Growing up in 1970’s England, meant no one knew I was autistic. It simply didn’t exist.
What did was a tantruming toddler, odd child, bad boy, lazy teenager, boring man.
All these labels stick.
To this day people say with visible shock on meeting me, ‘But you seem so normal!’
What they do not see is the result of growing up with an enigma. I endured the school bullies like everyone else and the lifestyle of a social outcast. However, I did not understand why I was being mocked or, for that matter, different.
I finally received society’s forgiveness in the form of a diagnosis and a job in social work to help another ‘me’. My career in this sector lead to an NVQ Level 3 qualification in social care, a degree in theology and experience of being in life changing situations for over thirty years.
We Aspies shut down or meltdown. My type of autism means I see minute detail all around me. For example – when ‘normal’ people look at a tree they enjoy the awe and wonder of nature. I see the same thing but also become fixated on its current photosynthetic state and surrounding ecological system or the exact number of leaves on its branches. I forget to speak until I have absorbed all this detail and carefully processed the data mentally into my pre-sorted ‘mind’ compartments.
When people engage in conversations with me, they are unaware that I take every spoken word earnestly and have a heightened sensory perception that results in their meanings being taken literally. I explain this when showing parents how to talk to their autistic children.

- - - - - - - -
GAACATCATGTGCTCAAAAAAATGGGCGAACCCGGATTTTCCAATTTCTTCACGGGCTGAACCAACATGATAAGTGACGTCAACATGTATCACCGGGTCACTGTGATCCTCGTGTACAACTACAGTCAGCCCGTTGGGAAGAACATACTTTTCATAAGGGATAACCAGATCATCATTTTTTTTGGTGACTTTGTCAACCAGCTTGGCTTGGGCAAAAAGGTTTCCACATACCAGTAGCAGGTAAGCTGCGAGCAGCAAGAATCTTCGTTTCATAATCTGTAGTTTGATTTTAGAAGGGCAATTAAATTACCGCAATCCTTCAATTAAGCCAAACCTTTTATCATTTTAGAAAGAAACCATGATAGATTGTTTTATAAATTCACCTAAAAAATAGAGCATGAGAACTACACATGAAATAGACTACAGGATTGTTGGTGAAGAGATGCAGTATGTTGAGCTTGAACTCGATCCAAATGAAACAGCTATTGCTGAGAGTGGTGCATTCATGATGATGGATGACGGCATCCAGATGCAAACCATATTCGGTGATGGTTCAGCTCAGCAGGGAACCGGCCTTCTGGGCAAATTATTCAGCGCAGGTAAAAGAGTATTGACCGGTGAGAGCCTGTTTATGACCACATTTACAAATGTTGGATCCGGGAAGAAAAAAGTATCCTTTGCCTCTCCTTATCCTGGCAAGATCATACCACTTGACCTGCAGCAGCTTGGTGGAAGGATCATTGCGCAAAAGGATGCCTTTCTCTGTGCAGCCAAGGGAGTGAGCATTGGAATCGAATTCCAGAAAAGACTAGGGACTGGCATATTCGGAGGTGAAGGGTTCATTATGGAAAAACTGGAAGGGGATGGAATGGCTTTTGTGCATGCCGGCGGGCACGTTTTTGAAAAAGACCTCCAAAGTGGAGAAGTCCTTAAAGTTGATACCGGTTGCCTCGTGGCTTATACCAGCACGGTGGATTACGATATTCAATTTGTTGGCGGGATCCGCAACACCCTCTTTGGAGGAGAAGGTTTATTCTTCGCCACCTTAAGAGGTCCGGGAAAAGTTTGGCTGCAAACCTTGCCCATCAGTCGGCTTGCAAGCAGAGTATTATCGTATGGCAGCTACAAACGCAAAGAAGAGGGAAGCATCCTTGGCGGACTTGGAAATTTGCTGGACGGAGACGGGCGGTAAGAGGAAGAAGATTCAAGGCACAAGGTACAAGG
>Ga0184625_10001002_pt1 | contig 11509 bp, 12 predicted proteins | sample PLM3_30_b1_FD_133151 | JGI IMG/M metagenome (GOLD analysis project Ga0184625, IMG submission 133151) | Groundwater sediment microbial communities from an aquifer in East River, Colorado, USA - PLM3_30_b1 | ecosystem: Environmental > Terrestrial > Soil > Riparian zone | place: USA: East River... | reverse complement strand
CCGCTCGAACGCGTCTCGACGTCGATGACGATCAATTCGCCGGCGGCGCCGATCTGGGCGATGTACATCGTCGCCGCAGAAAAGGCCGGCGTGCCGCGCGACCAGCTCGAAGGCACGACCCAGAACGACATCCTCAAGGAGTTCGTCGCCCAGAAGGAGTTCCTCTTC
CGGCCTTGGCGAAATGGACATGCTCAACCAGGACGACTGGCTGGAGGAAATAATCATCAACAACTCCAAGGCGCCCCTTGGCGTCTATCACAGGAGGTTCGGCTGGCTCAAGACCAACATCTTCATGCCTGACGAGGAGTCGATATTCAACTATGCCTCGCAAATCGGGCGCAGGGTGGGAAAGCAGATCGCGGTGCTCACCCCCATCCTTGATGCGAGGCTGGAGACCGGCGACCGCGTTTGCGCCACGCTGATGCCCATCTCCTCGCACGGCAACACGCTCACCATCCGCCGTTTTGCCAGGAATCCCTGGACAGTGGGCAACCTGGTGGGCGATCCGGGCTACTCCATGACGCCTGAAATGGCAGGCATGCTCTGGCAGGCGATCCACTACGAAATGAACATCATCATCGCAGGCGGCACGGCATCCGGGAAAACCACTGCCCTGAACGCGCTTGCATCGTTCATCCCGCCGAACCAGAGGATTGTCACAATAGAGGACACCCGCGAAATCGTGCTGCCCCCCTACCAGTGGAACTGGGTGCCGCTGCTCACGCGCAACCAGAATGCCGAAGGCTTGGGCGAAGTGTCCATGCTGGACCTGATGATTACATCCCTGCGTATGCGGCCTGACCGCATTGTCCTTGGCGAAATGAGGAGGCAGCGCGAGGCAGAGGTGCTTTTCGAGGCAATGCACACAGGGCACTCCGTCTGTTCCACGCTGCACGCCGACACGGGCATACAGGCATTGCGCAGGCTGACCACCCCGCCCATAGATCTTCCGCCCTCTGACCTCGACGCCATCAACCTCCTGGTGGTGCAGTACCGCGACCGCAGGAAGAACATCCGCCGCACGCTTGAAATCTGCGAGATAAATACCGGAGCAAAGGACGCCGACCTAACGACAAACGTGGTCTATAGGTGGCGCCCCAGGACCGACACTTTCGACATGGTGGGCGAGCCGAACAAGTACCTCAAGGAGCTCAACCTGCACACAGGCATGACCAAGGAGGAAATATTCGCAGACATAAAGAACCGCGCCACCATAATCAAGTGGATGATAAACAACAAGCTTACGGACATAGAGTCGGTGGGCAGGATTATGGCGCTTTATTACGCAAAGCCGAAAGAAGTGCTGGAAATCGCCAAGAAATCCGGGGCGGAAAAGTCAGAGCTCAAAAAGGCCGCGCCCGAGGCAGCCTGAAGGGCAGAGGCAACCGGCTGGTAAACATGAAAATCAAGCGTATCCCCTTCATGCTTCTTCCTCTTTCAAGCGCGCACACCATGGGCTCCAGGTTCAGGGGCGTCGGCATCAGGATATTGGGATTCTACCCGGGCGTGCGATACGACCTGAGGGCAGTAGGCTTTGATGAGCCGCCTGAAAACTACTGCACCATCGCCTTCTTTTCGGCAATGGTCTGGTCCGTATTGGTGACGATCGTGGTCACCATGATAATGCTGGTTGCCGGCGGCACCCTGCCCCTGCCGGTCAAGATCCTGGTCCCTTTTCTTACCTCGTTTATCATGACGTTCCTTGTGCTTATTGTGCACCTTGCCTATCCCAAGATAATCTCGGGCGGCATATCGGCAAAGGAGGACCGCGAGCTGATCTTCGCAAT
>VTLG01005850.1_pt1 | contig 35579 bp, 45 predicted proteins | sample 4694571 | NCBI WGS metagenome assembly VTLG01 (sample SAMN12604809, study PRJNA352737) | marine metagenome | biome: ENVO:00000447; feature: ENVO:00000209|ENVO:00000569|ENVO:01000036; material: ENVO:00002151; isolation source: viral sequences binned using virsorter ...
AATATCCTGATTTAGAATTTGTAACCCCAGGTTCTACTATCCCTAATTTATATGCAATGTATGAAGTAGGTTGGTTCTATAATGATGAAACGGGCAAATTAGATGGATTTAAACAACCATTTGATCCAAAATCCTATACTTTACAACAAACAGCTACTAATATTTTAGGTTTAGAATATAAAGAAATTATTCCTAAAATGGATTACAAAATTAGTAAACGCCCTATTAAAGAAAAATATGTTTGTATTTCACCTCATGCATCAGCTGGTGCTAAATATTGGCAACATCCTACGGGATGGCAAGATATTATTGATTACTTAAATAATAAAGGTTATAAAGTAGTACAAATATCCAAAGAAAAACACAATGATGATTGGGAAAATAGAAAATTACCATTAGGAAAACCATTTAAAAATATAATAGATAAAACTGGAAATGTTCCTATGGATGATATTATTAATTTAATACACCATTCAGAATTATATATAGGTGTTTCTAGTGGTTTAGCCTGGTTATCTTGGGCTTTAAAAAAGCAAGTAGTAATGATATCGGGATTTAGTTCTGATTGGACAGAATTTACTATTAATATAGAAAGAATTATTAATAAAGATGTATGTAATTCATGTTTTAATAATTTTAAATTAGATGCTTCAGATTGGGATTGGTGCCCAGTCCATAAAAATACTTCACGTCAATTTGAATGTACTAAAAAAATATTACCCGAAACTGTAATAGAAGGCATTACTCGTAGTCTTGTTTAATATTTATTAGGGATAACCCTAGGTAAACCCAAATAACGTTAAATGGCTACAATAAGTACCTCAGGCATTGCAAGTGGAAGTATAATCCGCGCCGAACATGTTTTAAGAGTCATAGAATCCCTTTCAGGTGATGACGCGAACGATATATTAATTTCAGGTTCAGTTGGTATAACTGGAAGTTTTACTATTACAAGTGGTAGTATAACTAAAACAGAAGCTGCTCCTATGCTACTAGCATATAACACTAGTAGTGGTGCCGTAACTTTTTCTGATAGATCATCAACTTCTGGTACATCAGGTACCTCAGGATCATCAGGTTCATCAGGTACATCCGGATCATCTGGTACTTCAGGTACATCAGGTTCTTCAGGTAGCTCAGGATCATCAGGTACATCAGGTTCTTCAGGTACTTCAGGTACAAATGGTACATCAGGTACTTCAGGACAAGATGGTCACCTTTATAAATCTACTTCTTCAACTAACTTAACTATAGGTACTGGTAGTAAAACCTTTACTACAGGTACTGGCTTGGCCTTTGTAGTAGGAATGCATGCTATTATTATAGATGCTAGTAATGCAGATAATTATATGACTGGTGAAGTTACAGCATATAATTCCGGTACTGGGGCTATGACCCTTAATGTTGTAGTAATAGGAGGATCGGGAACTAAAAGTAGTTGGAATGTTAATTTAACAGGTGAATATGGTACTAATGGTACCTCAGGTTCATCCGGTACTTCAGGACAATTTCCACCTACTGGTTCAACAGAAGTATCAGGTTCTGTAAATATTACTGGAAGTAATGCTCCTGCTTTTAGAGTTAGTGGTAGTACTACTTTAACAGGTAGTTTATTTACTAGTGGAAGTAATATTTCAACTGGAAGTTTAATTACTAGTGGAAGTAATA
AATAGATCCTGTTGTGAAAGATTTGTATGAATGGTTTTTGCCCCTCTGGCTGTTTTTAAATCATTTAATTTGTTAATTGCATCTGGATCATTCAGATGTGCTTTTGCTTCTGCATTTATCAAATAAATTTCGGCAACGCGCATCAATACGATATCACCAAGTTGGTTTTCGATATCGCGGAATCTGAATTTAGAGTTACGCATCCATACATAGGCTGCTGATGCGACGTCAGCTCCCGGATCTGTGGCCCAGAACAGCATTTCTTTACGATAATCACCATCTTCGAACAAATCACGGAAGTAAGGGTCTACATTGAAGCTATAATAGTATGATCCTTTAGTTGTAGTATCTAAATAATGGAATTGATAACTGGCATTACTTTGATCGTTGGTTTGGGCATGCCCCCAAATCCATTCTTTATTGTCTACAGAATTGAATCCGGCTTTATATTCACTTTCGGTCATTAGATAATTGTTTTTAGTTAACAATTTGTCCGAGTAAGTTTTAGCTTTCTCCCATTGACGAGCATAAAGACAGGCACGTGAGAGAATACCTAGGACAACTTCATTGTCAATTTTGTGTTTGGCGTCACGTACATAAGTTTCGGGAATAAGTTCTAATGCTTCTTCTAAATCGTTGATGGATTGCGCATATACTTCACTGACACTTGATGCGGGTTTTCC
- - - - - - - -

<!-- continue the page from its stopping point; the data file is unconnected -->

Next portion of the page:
Over the years I learned to handle the way I see and deal with life. Outbursts of rage born from the ridicule of not being valued led to self-harm and low esteem. I need not spur your sympathy.
I survived… many like me end their lives rather than live it.
So what about me… did I marry and live happily ever after? Well, an obsession with bicycle maintenance played in my favour and I found a way to talk to interested bystanders without engaging eye contact. My wife (yes, my wonderful wife of 30 years) tells me she remembers a non-communicative schoolboy that could so easily be our son today. However, Josh is aware of his strengths and that his parents love him – because we tell him daily. So many ‘syndrome-people’ think they are not worthy of life or love.
I now help other young autistic adults to feel valued and take their place in society.